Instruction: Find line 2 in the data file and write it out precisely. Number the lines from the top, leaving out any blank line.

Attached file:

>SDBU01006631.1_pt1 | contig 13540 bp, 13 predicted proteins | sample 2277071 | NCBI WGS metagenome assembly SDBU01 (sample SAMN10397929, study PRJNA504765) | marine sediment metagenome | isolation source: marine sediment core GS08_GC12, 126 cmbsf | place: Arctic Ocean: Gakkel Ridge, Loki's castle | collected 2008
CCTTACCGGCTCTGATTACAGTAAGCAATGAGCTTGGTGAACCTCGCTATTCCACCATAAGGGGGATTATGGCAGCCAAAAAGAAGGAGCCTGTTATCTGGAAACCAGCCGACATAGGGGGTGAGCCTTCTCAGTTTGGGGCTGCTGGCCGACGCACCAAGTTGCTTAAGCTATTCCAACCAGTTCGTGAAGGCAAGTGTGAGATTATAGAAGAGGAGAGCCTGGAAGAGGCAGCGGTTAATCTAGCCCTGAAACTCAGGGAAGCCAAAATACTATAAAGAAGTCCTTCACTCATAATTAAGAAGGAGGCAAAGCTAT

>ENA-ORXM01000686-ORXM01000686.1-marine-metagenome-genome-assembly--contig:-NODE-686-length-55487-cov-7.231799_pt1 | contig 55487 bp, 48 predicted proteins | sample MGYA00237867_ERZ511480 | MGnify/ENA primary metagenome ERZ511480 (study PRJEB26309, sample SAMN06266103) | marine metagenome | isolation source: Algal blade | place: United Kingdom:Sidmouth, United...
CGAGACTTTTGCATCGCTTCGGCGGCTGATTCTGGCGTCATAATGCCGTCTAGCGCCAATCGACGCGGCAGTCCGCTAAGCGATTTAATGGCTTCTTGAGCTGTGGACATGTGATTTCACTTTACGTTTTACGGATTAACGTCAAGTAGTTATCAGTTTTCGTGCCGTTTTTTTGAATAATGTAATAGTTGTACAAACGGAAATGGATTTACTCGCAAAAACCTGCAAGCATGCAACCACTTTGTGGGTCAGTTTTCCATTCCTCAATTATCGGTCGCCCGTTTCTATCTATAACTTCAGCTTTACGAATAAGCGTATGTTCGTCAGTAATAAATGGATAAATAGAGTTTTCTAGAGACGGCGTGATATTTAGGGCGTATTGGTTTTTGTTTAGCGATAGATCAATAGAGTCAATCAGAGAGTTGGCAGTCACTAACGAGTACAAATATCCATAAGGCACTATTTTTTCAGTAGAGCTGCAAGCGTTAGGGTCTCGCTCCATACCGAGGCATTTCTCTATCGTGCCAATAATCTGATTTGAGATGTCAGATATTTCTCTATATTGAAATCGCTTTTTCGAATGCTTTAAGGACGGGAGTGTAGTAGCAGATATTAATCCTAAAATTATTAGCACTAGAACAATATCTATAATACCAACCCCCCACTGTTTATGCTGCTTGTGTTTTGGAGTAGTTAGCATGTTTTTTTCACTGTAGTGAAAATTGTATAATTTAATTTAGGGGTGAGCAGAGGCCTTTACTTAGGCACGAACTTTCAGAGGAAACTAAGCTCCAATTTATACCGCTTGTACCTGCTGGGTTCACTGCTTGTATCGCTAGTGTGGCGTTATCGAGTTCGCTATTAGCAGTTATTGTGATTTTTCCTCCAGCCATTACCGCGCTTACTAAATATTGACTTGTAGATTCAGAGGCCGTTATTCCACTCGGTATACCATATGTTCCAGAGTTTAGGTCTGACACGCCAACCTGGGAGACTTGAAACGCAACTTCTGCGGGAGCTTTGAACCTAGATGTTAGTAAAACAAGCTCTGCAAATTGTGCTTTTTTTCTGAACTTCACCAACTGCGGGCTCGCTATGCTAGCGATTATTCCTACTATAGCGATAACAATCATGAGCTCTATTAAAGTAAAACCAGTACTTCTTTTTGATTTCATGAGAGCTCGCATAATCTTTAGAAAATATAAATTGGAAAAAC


CCTTACCGGCTCTGATTACAGTAAGCAATGAGCTTGGTGAACCTCGCTATTCCACCATAAGGGGGATTATGGCAGCCAAAAAGAAGGAGCCTGTTATCTGGAAACCAGCCGACATAGGGGGTGAGCCTTCTCAGTTTGGGGCTGCTGGCCGACGCACCAAGTTGCTTAAGCTATTCCAACCAGTTCGTGAAGGCAAGTGTGAGATTATAGAAGAGGAGAGCCTGGAAGAGGCAGCGGTTAATCTAGCCCTGAAACTCAGGGAAGCCAAAATACTATAAAGAAGTCCTTCACTCATAATTAAGAAGGAGGCAAAGCTAT